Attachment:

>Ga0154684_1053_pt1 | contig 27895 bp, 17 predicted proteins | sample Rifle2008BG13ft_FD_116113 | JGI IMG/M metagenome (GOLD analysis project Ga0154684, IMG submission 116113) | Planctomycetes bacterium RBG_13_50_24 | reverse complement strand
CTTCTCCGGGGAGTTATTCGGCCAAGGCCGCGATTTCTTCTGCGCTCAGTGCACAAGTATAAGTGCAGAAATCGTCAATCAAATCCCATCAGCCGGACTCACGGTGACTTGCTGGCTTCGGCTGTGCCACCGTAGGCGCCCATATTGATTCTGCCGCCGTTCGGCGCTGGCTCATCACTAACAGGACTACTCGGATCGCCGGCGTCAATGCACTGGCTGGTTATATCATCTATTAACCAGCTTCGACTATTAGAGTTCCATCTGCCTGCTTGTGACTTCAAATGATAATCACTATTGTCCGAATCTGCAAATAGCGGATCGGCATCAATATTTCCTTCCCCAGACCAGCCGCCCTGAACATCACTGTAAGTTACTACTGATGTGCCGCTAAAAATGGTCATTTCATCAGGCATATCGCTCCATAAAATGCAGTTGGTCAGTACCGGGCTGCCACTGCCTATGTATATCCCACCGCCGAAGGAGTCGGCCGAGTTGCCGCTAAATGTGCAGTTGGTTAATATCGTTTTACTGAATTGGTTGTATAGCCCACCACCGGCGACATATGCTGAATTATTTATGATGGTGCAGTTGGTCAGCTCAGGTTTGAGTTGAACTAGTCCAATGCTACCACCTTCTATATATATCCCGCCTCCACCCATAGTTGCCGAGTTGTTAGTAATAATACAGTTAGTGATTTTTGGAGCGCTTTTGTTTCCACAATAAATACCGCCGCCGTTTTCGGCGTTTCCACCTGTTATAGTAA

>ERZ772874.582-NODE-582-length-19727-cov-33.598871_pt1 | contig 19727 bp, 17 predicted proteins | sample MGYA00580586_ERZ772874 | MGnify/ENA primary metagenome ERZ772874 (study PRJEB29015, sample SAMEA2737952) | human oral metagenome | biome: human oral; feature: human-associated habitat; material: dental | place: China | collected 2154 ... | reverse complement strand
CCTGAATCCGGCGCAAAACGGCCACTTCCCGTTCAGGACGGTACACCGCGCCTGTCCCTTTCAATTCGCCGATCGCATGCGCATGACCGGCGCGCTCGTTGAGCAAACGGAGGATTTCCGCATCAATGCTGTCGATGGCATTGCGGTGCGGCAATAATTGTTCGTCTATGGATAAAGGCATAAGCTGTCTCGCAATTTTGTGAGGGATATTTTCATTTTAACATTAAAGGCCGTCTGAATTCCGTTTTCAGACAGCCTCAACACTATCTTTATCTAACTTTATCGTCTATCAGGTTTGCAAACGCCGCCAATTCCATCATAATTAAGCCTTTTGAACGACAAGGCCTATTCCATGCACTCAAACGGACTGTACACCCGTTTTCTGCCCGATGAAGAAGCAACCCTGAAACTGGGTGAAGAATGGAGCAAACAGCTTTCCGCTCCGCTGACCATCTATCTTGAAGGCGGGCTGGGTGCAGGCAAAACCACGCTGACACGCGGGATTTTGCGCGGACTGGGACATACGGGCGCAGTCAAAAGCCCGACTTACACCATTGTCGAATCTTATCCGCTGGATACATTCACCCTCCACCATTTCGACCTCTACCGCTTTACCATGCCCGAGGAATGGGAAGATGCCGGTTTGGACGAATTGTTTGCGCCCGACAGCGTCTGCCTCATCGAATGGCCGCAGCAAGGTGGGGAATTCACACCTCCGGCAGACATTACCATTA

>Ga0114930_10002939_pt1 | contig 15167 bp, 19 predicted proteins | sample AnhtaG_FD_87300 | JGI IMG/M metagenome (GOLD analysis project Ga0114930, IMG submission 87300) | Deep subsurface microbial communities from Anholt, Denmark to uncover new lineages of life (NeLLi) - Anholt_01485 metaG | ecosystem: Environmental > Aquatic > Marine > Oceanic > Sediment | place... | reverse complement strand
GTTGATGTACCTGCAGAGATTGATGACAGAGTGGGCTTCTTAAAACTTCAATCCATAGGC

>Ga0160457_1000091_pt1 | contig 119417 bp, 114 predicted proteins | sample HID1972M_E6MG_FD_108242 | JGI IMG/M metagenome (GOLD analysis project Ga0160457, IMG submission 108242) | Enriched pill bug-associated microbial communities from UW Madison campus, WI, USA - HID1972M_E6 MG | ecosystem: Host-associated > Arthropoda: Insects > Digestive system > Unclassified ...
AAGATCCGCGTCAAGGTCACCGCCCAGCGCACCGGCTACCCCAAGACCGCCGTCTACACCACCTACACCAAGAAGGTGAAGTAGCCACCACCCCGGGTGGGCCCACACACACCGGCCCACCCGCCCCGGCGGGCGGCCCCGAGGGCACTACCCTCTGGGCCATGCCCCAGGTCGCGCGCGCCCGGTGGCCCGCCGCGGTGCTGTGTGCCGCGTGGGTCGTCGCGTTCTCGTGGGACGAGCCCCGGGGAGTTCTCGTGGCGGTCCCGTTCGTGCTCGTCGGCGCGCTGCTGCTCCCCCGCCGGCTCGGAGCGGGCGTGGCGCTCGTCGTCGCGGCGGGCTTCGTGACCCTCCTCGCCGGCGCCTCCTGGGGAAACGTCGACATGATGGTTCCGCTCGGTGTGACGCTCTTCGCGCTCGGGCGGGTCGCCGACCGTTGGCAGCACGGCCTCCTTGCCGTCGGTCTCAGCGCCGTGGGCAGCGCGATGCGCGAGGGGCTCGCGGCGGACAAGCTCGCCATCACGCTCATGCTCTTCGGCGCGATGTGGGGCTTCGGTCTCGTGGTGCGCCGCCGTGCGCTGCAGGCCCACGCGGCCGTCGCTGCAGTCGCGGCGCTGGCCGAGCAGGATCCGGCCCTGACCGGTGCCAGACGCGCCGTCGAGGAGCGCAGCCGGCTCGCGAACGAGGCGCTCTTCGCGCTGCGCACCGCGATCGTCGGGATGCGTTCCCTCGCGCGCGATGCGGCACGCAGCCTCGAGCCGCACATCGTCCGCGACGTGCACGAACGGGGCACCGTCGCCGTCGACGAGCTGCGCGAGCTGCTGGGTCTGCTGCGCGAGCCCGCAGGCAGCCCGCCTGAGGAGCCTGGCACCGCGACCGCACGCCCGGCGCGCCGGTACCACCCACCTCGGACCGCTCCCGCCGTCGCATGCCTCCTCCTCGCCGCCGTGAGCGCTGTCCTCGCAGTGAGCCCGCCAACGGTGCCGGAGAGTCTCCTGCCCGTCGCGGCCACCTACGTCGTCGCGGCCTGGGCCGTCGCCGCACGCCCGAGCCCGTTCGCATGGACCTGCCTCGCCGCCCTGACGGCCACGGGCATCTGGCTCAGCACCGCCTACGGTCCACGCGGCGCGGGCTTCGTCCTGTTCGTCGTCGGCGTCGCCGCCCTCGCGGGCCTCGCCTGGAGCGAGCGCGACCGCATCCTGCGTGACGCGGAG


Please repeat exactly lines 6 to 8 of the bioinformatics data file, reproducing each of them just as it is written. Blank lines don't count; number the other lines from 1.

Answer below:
GTTGATGTACCTGCAGAGATTGATGACAGAGTGGGCTTCTTAAAACTTCAATCCATAGGC

>Ga0160457_1000091_pt1 | contig 119417 bp, 114 predicted proteins | sample HID1972M_E6MG_FD_108242 | JGI IMG/M metagenome (GOLD analysis project Ga0160457, IMG submission 108242) | Enriched pill bug-associated microbial communities from UW Madison campus, WI, USA - HID1972M_E6 MG | ecosystem: Host-associated > Arthropoda: Insects > Digestive system > Unclassified ...
AAGATCCGCGTCAAGGTCACCGCCCAGCGCACCGGCTACCCCAAGACCGCCGTCTACACCACCTACACCAAGAAGGTGAAGTAGCCACCACCCCGGGTGGGCCCACACACACCGGCCCACCCGCCCCGGCGGGCGGCCCCGAGGGCACTACCCTCTGGGCCATGCCCCAGGTCGCGCGCGCCCGGTGGCCCGCCGCGGTGCTGTGTGCCGCGTGGGTCGTCGCGTTCTCGTGGGACGAGCCCCGGGGAGTTCTCGTGGCGGTCCCGTTCGTGCTCGTCGGCGCGCTGCTGCTCCCCCGCCGGCTCGGAGCGGGCGTGGCGCTCGTCGTCGCGGCGGGCTTCGTGACCCTCCTCGCCGGCGCCTCCTGGGGAAACGTCGACATGATGGTTCCGCTCGGTGTGACGCTCTTCGCGCTCGGGCGGGTCGCCGACCGTTGGCAGCACGGCCTCCTTGCCGTCGGTCTCAGCGCCGTGGGCAGCGCGATGCGCGAGGGGCTCGCGGCGGACAAGCTCGCCATCACGCTCATGCTCTTCGGCGCGATGTGGGGCTTCGGTCTCGTGGTGCGCCGCCGTGCGCTGCAGGCCCACGCGGCCGTCGCTGCAGTCGCGGCGCTGGCCGAGCAGGATCCGGCCCTGACCGGTGCCAGACGCGCCGTCGAGGAGCGCAGCCGGCTCGCGAACGAGGCGCTCTTCGCGCTGCGCACCGCGATCGTCGGGATGCGTTCCCTCGCGCGCGATGCGGCACGCAGCCTCGAGCCGCACATCGTCCGCGACGTGCACGAACGGGGCACCGTCGCCGTCGACGAGCTGCGCGAGCTGCTGGGTCTGCTGCGCGAGCCCGCAGGCAGCCCGCCTGAGGAGCCTGGCACCGCGACCGCACGCCCGGCGCGCCGGTACCACCCACCTCGGACCGCTCCCGCCGTCGCATGCCTCCTCCTCGCCGCCGTGAGCGCTGTCCTCGCAGTGAGCCCGCCAACGGTGCCGGAGAGTCTCCTGCCCGTCGCGGCCACCTACGTCGTCGCGGCCTGGGCCGTCGCCGCACGCCCGAGCCCGTTCGCATGGACCTGCCTCGCCGCCCTGACGGCCACGGGCATCTGGCTCAGCACCGCCTACGGTCCACGCGGCGCGGGCTTCGTCCTGTTCGTCGTCGGCGTCGCCGCCCTCGCGGGCCTCGCCTGGAGCGAGCGCGACCGCATCCTGCGTGACGCGGAG